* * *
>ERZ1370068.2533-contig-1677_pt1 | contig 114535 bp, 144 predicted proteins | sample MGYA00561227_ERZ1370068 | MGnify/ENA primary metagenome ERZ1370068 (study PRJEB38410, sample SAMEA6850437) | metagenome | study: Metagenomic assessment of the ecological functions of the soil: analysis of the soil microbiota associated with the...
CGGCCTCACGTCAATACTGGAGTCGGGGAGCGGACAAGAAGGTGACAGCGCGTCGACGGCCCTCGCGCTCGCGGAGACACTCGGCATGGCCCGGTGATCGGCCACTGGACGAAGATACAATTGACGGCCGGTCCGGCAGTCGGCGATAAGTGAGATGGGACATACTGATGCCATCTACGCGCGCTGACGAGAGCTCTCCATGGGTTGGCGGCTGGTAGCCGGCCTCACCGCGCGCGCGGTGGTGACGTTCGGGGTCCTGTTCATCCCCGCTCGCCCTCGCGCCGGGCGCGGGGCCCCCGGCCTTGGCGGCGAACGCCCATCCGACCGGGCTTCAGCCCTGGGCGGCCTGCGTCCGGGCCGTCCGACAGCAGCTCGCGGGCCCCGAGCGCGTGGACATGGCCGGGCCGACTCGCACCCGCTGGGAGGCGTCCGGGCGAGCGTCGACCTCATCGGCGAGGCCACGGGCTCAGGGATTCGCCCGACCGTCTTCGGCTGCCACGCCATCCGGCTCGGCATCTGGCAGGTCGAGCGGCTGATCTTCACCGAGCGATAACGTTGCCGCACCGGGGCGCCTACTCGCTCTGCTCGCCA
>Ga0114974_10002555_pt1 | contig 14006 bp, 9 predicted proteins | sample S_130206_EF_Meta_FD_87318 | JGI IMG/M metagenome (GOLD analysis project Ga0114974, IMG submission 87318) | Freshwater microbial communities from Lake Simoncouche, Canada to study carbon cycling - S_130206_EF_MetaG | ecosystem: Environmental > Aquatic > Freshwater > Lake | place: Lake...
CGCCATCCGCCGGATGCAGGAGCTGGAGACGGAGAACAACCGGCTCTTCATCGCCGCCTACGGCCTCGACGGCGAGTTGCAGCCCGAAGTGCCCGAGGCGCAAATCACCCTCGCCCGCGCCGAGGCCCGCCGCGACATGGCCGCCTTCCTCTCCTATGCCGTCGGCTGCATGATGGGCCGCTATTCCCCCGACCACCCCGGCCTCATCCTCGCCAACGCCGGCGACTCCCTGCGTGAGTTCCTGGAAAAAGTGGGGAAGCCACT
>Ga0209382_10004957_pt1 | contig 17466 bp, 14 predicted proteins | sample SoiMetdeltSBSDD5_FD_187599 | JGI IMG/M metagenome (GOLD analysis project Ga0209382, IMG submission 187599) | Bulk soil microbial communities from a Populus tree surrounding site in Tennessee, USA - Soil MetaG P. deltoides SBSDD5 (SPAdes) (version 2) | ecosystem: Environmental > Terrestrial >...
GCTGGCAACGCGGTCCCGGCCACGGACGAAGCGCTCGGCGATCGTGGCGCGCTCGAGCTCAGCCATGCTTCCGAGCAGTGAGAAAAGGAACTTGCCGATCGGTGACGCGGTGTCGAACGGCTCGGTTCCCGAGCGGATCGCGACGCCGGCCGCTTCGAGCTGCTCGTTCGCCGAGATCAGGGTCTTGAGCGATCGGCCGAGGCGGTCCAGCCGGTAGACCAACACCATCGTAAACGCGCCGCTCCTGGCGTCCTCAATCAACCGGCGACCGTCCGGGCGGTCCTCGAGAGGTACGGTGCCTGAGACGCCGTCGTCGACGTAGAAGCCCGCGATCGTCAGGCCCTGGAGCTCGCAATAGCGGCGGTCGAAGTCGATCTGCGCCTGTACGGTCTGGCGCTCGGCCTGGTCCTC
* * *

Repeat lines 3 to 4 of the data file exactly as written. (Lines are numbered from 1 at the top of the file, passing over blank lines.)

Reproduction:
>Ga0114974_10002555_pt1 | contig 14006 bp, 9 predicted proteins | sample S_130206_EF_Meta_FD_87318 | JGI IMG/M metagenome (GOLD analysis project Ga0114974, IMG submission 87318) | Freshwater microbial communities from Lake Simoncouche, Canada to study carbon cycling - S_130206_EF_MetaG | ecosystem: Environmental > Aquatic > Freshwater > Lake | place: Lake...
CGCCATCCGCCGGATGCAGGAGCTGGAGACGGAGAACAACCGGCTCTTCATCGCCGCCTACGGCCTCGACGGCGAGTTGCAGCCCGAAGTGCCCGAGGCGCAAATCACCCTCGCCCGCGCCGAGGCCCGCCGCGACATGGCCGCCTTCCTCTCCTATGCCGTCGGCTGCATGATGGGCCGCTATTCCCCCGACCACCCCGGCCTCATCCTCGCCAACGCCGGCGACTCCCTGCGTGAGTTCCTGGAAAAAGTGGGGAAGCCACT